Take your first pill on the first day of your period or on the first Sunday after your period begins. You may need to use back-up birth control, such as condoms with spermicide, when you first start using this medication.
Take one pill every day, no more than 24 hours apart. When the pills run out, start a new pack the following day. You could get pregnant if you do not take one pill daily.
You may have breakthrough bleeding, especially during the first 3 months. Tell your doctor if this bleeding continues or is very heavy.
If you need major surgery or will be on long-term bed rest, you may need to stop using this medicine for a short time. Any doctor or surgeon who treats you should know that you are using this medicine.
Store at room temperature away from moisture and heat.
Follow the patient instructions provided with your medicine. Ask your doctor or pharmacist if you do not understand these instructions. Missing a pill increases your risk of becoming pregnant.
If you miss 1 active pill, take 2 pills on the day that you remember. Then take 1 pill per day for the rest of the pack.
If you miss 2 active pills in a row in Week 1 or 2, take 2 pills per day for 2 days in a row. Then take 1 pill per day for the rest of the pack. Use back-up birth control for at least 7 days following the missed pills.
If you miss 2 active pills in a row in Week 3, throw out the rest of the pack and start a new pack the same day if you are a Day 1 starter. If you are a Sunday starter, keep taking a pill every day until Sunday. On Sunday, throw out the rest of the pack and start a new pack that day.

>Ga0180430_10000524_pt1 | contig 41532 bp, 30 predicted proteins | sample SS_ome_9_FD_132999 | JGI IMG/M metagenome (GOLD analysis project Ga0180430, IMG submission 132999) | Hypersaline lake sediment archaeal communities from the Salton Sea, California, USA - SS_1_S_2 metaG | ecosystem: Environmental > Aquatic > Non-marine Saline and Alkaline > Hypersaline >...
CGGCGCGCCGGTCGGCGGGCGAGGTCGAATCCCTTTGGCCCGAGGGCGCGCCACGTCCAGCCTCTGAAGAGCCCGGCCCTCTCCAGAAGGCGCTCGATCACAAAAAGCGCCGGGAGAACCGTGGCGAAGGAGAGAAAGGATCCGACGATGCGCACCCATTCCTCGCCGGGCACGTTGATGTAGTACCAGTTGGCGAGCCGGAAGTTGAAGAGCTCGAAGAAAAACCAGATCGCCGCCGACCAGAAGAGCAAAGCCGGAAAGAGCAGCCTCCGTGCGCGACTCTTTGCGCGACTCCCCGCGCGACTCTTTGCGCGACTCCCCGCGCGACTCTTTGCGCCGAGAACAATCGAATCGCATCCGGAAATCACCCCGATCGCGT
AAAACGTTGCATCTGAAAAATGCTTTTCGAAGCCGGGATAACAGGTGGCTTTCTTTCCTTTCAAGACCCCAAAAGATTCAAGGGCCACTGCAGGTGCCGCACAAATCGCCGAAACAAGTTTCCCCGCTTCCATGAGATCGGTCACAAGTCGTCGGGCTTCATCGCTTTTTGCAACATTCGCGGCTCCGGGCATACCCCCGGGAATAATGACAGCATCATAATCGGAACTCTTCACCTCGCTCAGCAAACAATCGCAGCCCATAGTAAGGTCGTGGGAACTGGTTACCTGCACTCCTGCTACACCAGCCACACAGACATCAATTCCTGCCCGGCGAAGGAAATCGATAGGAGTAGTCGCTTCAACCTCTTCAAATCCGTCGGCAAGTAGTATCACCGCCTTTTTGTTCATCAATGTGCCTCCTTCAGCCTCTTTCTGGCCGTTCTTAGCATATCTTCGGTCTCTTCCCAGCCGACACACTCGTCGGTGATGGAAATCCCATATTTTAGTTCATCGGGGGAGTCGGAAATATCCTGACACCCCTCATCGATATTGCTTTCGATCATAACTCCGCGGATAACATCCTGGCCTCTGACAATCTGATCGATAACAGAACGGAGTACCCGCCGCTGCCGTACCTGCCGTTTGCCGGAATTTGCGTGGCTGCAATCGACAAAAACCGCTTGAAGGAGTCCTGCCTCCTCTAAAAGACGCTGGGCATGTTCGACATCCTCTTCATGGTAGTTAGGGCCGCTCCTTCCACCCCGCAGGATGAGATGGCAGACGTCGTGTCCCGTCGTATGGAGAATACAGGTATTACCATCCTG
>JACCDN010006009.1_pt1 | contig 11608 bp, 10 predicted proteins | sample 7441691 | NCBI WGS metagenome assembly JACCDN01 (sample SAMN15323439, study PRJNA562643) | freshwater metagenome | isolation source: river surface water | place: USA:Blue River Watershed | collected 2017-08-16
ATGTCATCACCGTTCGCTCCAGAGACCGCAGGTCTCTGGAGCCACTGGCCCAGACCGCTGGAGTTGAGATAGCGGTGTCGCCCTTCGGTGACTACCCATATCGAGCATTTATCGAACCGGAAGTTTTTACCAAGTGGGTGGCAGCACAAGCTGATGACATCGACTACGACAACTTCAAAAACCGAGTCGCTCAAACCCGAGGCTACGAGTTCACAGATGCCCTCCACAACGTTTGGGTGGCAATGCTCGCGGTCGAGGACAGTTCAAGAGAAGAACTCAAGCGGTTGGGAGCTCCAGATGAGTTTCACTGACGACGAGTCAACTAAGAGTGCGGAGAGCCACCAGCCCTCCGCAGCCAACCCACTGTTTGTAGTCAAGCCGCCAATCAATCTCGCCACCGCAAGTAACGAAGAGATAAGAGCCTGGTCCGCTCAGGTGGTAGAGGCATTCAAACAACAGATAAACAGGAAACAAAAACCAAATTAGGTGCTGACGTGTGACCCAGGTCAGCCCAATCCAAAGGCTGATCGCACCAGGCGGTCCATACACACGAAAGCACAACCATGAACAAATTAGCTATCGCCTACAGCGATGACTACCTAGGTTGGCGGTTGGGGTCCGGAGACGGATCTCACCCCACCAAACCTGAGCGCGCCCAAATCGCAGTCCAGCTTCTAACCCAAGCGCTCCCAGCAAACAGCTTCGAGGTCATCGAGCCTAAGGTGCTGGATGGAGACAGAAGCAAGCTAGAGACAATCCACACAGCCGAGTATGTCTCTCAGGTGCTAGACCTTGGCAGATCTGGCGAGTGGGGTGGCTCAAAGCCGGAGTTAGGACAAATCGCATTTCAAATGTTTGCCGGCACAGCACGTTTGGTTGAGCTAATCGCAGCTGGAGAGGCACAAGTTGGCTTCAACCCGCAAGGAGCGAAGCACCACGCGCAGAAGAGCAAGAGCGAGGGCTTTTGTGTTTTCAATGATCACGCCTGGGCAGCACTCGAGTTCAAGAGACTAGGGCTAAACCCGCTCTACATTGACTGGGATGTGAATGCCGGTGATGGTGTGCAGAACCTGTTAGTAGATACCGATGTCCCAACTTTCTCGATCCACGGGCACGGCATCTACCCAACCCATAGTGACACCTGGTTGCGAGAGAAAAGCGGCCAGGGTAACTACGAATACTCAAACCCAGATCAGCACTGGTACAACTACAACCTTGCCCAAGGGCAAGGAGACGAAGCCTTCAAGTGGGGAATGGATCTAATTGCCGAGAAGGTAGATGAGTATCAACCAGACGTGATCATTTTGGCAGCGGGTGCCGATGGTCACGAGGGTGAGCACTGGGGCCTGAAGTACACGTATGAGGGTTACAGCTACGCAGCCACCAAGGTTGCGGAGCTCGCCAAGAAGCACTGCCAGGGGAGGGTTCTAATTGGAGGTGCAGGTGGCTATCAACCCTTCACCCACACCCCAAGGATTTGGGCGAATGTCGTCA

If you miss 3 active pills in a row in Week 1, 2, or 3, throw out the rest of the pack and start a new pack on the same day if you are a Day 1 starter. If you are a Sunday starter, keep taking a pill every day until Sunday. On Sunday, throw out the rest of the pack and start a new pack that day.
If you miss 2 or more pills, you may not have a period during the month. If you miss a period for 2 months in a row, call your doctor because you might be pregnant.
If you miss a reminder pill, throw it away and keep taking 1 reminder pill per day until the pack is empty.
Do not smoke while taking this medicine, especially if you are older than 35 years of age.
This medicine will not protect you from sexually transmitted diseases, including HIV and AIDS. Using a condom is the only way to protect yourself from these diseases.
Get emergency medical help if you have signs of an allergic reaction: hives; difficult breathing; swelling of your face, lips, tongue, or throat.
Stop using birth control pills and call your doctor at once if you have:
Common side effects may include:
This is not a complete list of side effects and others may occur. Call your doctor for medical advice about side effects. You may report side effects to FDA at 1-800-FDA-1088.
Other drugs may interact with drospirenone and ethinyl estradiol, including prescription and over-the-counter medicines, vitamins, and herbal products. Some drugs can make this medicine less effective, which may result in pregnancy. Tell your doctor about all your current medicines and any medicine you start or stop using.
Remember, keep this and all other medicines out of the reach of children, never share your medicines with others, and use this medication only for the indication prescribed.